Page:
If you want to make a pinwheel quilt like the one above, here are the directions. The finished size is 43.5 x 50.5.
This is a 2 part tutorial, and today’s post is for the quilt top. I should have the finished quilt post up
in about a week.
~ Just a little aside, I made this for my 5 year old son and he loves it, (trains!) but I don’t think there’s nearly enough contrast in the fabrics. My next one will have more. I said that to tell you that you might like yours more if you have more contrast, but if you just want to use fabric that you have, (like I did) go for it! 🙂 ~
Here’s the fabric you’ll need.
1 yard light fabric
1 yard dark fabric
1 yard white fabric OR a Jelly Roll (I used a jelly roll.)
1.5 yards fabric for backing
1 package crib batting
.5 yard fabric for binding
Note, you will have some scraps left over, especially with your light and dark fabrics. You might get away with a little less fabric but I, personally, like having fabric left over rather than worrying if I’m going to run out. But then, I’m always making mistakes and redoing things, so I need plenty!
(And I’m not talking about the backing or binding in this post, but I used the same fabric for both. You could think about using your scraps for your binding.)
First, make 42 pinwheel blocks using this technique.
After your blocks are completed, cut 36 strips of 5″ x 2.5″ white fabric. (The strips should be 5″ long and 2.5″ wide.)
Then pin the white strips to the bottoms of 36 of the blocks. So, leave 6 blocks without a white strip on the bottom.
After pinning, sew the white strips to the blocks. You might want to use chain piecing to speed it up just a little.
Iron the seams flat. (As usual, I ironed my seams toward the darker fabric.)
Next, take 2 blocks and line up the bottom of one (the bottom has the white strip) with the top of another block. (the top doesn’t have a white strip)
Now, place the blocks right sides together. Make sure you’re sewing the bottom of one block to the top of the other. You’ll repeat this step until you have a strip that is 7 blocks long.
(If you need a little more explanation, once you complete the step above, you’ll have 2 blocks sewn together. Now take a new block, line up the top of it with the bottom of the piece you just made and sew them together. Now you’ll have 3 blocks sewn together. Continue until you have 7. I hope that didn’t confuse you!)
You’ll make 6 strips that are 7 blocks long. If that doesn’t make sense, here’s a picture.
Now, you’ll make your sashing. (If you don’t know what sashing is, look in the very first picture in this post. The sashing is the white strips that separate the quilt blocks. I love sashing b/c, in my opinion, it hides mistakes so well. It kind if disguises quilt blocks that aren’t lined up perfectly.)
You can make your own sashing by cutting strips out of yardage or you can do like me, and just buy a jelly roll. If you don’t know what a jelly roll is, here’s a pic for ya.
Your sashing should be 46.5″ x 2.5″. Each strip of fabric in my jelly roll was about 43″ x 2.5 so I needed one whole piece from my jelly roll plus about a 5 inch piece to make each piece of sashing. (I purposely made them a little too long b/c it’s easy to trim edges, but not so easy to add them.) If you’re not using a jelly roll, just cut strips the right width and length from your yardage.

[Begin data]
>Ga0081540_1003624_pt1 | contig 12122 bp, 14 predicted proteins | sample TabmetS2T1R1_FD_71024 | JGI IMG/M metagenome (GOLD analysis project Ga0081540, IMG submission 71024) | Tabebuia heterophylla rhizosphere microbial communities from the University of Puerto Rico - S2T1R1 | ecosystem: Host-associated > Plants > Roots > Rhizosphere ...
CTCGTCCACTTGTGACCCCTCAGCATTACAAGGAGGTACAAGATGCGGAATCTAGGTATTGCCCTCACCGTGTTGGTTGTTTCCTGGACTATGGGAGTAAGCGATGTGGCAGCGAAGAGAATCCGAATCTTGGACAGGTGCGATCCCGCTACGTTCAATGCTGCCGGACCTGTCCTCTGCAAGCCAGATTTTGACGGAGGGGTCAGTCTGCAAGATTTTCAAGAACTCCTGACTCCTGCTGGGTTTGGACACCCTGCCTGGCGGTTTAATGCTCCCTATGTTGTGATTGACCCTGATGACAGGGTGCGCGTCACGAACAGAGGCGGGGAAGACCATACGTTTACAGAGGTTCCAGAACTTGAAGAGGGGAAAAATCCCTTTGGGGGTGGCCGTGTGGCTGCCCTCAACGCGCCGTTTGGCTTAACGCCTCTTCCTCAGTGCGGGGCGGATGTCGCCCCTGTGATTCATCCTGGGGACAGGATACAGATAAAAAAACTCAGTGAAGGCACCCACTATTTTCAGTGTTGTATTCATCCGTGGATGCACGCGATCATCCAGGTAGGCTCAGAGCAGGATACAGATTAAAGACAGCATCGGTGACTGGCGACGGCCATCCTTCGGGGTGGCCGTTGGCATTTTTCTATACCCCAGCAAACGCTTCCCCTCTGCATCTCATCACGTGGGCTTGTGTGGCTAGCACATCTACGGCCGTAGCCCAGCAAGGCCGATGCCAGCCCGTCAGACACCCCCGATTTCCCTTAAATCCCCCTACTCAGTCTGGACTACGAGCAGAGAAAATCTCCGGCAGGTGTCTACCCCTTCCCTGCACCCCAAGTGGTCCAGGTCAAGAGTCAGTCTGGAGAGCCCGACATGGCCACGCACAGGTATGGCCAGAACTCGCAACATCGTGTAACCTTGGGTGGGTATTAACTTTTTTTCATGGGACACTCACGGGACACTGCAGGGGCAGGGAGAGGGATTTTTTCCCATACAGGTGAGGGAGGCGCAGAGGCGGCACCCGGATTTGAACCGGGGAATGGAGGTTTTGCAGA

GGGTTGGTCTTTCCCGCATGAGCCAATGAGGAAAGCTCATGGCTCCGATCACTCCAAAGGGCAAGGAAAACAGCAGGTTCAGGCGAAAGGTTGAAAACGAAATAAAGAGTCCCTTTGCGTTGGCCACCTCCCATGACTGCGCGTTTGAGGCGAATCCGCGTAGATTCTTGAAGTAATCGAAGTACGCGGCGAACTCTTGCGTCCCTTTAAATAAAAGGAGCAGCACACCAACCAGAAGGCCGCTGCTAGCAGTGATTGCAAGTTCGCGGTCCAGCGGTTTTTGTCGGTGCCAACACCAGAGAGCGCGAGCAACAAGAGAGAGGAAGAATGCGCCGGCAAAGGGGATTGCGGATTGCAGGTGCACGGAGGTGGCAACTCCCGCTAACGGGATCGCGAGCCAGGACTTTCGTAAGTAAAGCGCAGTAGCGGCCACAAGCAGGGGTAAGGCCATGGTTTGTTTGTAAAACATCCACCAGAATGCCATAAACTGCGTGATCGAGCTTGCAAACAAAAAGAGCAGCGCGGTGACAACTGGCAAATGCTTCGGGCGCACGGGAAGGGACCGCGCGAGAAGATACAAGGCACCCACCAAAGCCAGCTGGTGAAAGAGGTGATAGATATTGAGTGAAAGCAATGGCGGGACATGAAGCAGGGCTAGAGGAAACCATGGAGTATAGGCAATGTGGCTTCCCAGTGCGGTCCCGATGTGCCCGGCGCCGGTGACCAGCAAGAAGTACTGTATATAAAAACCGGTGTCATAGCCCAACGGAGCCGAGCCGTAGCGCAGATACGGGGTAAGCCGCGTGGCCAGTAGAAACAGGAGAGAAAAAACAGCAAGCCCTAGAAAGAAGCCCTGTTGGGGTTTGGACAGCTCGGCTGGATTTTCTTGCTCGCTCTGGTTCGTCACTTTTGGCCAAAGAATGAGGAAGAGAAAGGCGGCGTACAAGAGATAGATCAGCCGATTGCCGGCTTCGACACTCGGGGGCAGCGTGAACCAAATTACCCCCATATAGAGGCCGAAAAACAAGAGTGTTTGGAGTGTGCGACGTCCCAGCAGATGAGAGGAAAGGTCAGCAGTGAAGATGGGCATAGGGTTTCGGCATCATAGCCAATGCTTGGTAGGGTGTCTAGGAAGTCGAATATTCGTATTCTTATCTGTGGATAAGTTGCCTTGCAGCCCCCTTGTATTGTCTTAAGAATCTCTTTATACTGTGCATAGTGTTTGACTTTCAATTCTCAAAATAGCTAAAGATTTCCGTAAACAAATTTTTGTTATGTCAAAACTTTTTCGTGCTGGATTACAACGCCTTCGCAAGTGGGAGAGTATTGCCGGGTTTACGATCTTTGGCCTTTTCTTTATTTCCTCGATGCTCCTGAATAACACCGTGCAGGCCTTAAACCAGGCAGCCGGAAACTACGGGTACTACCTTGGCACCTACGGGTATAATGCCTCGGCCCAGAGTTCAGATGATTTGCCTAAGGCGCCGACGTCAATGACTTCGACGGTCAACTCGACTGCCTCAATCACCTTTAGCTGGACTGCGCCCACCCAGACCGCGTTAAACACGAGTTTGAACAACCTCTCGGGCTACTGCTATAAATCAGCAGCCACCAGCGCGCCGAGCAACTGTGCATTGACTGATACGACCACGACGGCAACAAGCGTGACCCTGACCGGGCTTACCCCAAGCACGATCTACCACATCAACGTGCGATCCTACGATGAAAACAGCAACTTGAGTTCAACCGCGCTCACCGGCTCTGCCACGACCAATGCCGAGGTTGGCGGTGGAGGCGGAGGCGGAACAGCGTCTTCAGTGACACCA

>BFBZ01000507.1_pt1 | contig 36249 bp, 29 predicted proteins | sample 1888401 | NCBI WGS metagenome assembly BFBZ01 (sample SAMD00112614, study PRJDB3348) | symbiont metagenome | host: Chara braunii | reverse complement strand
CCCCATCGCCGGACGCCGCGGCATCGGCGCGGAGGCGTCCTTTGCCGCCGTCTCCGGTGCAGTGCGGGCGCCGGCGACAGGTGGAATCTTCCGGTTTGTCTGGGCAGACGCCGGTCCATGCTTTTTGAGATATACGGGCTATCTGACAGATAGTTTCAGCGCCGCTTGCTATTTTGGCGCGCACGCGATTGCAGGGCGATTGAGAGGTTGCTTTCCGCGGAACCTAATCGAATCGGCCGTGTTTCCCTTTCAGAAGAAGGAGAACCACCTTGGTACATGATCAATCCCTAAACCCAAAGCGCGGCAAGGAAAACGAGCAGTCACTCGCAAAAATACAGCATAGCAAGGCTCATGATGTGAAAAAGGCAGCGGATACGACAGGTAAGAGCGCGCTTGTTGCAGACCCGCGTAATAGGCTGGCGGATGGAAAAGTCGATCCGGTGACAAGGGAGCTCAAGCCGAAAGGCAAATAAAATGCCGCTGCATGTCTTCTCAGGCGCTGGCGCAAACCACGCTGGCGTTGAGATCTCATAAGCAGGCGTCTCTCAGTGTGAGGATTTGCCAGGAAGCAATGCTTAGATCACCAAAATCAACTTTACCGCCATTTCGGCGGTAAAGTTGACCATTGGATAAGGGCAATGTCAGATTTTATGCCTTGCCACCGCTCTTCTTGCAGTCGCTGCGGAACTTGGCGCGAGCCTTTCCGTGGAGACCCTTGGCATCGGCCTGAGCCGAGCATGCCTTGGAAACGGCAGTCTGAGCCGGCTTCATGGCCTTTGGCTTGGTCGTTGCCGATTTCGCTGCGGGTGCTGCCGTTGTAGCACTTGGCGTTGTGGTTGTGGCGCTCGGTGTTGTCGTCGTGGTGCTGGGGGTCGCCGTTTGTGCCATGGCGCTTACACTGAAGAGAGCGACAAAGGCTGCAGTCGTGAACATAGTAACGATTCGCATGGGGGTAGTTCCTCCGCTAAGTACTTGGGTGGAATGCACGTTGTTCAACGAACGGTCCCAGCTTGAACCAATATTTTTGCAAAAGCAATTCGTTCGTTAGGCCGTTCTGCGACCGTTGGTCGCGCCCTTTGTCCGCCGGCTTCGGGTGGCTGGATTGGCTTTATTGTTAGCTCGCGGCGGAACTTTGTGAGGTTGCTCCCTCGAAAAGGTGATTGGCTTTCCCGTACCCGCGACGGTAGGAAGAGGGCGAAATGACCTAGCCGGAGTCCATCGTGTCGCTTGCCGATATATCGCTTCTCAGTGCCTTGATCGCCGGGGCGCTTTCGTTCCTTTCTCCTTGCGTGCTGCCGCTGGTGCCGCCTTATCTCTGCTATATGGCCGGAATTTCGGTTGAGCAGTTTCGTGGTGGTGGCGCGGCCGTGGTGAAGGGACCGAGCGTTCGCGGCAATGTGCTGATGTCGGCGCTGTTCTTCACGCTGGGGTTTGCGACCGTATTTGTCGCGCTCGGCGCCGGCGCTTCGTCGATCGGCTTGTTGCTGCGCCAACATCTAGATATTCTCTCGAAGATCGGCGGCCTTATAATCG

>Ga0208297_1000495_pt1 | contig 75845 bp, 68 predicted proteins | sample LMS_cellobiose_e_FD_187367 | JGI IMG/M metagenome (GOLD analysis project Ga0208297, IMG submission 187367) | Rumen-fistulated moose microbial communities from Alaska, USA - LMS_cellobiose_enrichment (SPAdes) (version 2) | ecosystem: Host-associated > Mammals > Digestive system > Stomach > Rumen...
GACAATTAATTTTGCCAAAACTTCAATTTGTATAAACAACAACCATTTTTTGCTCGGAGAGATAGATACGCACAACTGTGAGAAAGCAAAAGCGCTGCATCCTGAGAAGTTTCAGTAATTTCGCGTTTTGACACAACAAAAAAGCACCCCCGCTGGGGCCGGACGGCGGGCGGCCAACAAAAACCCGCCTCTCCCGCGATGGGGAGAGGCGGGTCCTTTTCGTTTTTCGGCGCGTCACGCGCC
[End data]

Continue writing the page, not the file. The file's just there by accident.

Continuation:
Sew them together.
After ironing the seams so they’re nice and flat, pin one piece of sashing to the right side of each strip. (right sides together!) Also pin a piece of sashing to the left side of your first strip. You’ll see why if you scroll down a couple of pictures. It’s easier to tell you to look at a picture than to explain with words.
Now sew the sashing to the strips.
You should end up with this. (I took this picture after ironing my seams flat.) Note that I also sewed a piece of sashing on the left side of my Strip 1.
Now, you’ll sew Strip 1 to Strip 2, Strip 2 to3, 3 to 4, 4 to 5 and 5 to 6. (Don’t forget to iron your seams.)
I forgot to take a picture of this next part, but it’s pretty simple. Take a piece of your sashing and sew it to the right and left sides of the quilt top to finish it. If you need help, just look at the picture below, pretend that the strips are already sewn together and that the red lines are the sashing.
If you’re making a quilt exactly the size as this one, you’re sashing will be a little too long. Just sew it on and trim the excess.
And you should be done with the quilt top!
See what I mean about not enough contrast? I knew that would happen, but oh well. The little recipient likes it! You could use this same procedure with any type of quilt block, really, if you wanted to play around with your fabric. I have a 9 patch tutorial that might look cute in a quilt like this. And 9 patches are also great if you’re pretty new to quilting. You’ll get lots of practice with cutting and measuring and they look great, I think.
And don’t be afraid to experiment. If you want to make this same quilt bigger or smaller, just make more/less blocks. The only thing I would do would be to sketch it out first to make sure it’s proportionate.
Updated to add: It’s finally finished, and it got two thumbs up from it’s 5 year old owner. Go here to see the finished product!